Yule is almost upon us! Out of all the pagan festivals, the traditions of this one have been carried into modern day the most. Whether people realise it or not. From gift giving, to father christmas, pine trees and spooky stories told round a fire. What remain as christmas traditions now, have roots in the way our ancestors lived in harmony with the Earth and her seasons. (except now it is mostly attached to capitalism). For a description of Yule and it’s traditions, have a look at my previous post here. For This post I am including more advanced rituals to celebrate and connect with the Magic of Yule.
Like many European Pagans, My personal Yule celebrations are a mish mash of honouring the old ways and what fits in modern life. There are so many different pagan paths, each having their own midwinter practices. I connect most with Norse and Celtic Paganism, the heathen path is something that has been calling to me more and more recently. Perhaps this is why my Yule practices observe so many of the Norse tradition (more likely its because so many of the standing traditions are also Norse). My festivities begin with Mothers Night or Mōdraniht on the 20th (the night before solstice) and end on the 31st aka 12th night or Oath Night. Again, in the UK, the presence of these traditions still lingers anyway. Look at New Years eve! It might not be widely known where these traditions are rooted but they have continued into the modern age regardless. For me it fits, Honouring the darkness and all that brought us here before the balance of light and dark tips makes sense. Drinking to the year to come, raising good vibes, asking for blessings and making promises before we officially begin the new year makes sense. Having a break from work to honour the turning of the wheel and revelling in the tween time is present at many festivals but the tradition of doing so for so long, and across so many faiths is unique to this time of year.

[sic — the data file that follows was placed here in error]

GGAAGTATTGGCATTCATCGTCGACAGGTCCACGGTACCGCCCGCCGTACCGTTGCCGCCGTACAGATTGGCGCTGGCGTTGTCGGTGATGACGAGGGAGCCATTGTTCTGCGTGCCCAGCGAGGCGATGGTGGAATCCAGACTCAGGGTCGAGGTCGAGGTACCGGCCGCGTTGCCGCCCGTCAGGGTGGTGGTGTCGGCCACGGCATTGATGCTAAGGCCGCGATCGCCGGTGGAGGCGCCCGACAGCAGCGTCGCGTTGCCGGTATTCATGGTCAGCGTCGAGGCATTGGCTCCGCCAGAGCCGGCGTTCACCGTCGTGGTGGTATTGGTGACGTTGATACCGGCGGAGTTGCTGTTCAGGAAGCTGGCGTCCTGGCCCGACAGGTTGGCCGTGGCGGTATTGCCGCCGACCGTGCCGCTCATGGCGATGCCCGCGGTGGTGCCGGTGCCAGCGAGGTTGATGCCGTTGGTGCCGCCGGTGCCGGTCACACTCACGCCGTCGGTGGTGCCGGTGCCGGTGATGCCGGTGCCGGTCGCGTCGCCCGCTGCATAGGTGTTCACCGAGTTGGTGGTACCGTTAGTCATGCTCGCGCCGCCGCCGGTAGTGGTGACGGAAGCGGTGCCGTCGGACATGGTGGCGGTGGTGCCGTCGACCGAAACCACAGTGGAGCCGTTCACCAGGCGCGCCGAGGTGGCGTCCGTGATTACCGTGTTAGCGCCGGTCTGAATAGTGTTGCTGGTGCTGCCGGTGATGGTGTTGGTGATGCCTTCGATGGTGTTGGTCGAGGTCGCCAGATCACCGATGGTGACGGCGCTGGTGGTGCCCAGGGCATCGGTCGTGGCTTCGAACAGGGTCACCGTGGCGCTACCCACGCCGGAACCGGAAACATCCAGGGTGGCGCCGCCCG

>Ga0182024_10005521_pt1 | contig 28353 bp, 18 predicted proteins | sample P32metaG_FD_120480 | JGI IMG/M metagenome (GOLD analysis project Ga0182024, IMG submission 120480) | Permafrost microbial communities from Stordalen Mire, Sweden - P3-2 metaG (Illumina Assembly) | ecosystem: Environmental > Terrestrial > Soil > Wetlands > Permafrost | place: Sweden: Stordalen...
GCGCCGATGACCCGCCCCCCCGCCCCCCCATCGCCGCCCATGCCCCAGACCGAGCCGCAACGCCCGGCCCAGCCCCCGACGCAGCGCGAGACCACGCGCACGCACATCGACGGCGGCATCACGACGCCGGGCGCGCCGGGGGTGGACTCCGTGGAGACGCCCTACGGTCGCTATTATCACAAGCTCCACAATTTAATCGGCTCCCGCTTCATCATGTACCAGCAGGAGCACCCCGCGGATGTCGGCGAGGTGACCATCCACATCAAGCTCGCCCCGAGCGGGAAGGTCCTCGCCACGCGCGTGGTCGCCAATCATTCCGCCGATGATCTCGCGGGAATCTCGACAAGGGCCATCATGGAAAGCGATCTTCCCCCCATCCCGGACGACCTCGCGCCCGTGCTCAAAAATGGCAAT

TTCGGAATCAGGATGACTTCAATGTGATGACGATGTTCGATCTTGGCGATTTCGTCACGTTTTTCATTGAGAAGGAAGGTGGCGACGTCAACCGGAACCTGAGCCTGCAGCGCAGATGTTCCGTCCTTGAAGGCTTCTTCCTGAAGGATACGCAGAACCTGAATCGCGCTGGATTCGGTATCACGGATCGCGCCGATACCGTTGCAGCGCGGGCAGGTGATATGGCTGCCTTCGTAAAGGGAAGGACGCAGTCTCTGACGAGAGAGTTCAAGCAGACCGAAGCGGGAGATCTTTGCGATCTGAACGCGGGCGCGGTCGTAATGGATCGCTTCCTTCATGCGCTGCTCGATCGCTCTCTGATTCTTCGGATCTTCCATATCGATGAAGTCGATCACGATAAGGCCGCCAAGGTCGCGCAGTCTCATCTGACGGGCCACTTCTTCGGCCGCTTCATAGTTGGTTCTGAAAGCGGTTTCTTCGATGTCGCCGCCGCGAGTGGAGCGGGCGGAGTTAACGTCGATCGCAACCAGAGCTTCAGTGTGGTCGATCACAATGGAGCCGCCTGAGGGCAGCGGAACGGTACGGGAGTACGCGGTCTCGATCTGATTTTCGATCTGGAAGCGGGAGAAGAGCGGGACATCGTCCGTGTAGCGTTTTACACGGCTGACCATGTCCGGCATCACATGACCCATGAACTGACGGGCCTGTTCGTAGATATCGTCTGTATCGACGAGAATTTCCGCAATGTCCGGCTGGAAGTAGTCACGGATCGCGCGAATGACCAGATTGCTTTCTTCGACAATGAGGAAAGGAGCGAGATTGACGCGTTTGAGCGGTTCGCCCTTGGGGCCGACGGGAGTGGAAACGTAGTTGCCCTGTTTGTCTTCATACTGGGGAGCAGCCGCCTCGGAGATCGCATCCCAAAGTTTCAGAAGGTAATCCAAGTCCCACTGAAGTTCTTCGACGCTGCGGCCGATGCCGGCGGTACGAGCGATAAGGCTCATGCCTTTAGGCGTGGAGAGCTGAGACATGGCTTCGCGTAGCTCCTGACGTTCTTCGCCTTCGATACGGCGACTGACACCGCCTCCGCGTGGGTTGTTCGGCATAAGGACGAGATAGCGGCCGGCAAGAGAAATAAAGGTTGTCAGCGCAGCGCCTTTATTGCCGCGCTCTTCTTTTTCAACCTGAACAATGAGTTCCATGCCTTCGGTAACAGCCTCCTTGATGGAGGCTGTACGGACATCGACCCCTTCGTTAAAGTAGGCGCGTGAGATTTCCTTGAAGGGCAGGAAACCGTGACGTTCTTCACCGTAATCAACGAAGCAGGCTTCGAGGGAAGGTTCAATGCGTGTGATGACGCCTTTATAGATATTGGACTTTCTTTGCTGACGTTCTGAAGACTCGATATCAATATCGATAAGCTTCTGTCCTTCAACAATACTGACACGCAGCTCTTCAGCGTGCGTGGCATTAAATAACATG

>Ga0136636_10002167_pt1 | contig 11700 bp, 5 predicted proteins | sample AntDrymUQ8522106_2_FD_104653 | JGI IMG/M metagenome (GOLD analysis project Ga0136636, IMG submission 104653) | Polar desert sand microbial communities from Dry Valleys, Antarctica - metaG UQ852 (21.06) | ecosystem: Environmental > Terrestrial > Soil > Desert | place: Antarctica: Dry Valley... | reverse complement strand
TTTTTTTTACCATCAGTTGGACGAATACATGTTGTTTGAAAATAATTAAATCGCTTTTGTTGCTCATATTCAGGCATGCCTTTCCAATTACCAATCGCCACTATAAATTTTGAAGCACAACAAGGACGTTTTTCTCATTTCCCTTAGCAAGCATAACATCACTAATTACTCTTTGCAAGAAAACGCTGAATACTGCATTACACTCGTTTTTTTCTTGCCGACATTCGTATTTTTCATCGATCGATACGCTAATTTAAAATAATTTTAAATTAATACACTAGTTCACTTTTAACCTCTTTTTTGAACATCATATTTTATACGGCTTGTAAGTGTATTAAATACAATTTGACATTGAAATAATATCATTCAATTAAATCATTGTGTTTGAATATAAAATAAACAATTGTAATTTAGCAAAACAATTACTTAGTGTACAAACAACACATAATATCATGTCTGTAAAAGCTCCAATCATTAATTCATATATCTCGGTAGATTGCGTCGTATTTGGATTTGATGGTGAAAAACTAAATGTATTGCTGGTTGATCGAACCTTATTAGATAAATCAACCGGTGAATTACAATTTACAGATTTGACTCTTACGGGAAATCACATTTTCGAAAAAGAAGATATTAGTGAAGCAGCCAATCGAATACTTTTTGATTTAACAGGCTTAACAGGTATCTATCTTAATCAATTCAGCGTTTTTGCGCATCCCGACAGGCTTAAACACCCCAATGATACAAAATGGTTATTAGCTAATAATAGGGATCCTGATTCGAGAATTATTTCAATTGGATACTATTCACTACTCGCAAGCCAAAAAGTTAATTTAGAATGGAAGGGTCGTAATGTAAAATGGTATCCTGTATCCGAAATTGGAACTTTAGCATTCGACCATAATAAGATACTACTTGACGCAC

The Ancient romans celebrated Saturnalia at this time. Taking part in many acts of subversion as if to acknowledge the feeling of potential in these days. Saturn was the god of boundaries, structure and limits. In Greek mythology he is Kronos. The games and carnivals of Saturnalia feed into the party vibe we have at Christmas still today (fuck it, it’s christmas!). For my Norse ancestors there was always a reason to feast and celebrate but at Yule there is also a sense of banding together for the Wild Hunt was a risk at night. For my Anglo-Saxon ancestors it was also a much needed reprieve from hunkering down through winter.
I have noticed I am not alone in intuitively building my own Yule rituals in line with the 12 days of Yule. Some have created a ritual for each of the 12 days, honouring different gods and taking part in activities that reflect that. I love it. My life calls for a little more fluidity. I have delighted in discovering all of these different rites though and noticed similarities in what I feel naturally called to do anyway such as leaving offerings for animals and spirits on particular days, using the tween days for divination and crafting charms for the home. As it stands, the only ones I really seem to stick with are Mothers night, a feast day gathering with loved ones and the last day being a day where we look ahead and make oaths to our future selves.
For this post I am offering 3 rituals: one for Mothers night to honour the dark and all that has brought us here, A mistletoe charm to harness the increasing energy of the sun and blessings from The Holly King. And 1 to bring a boozy blessing for the home. Sign in below to gain access.
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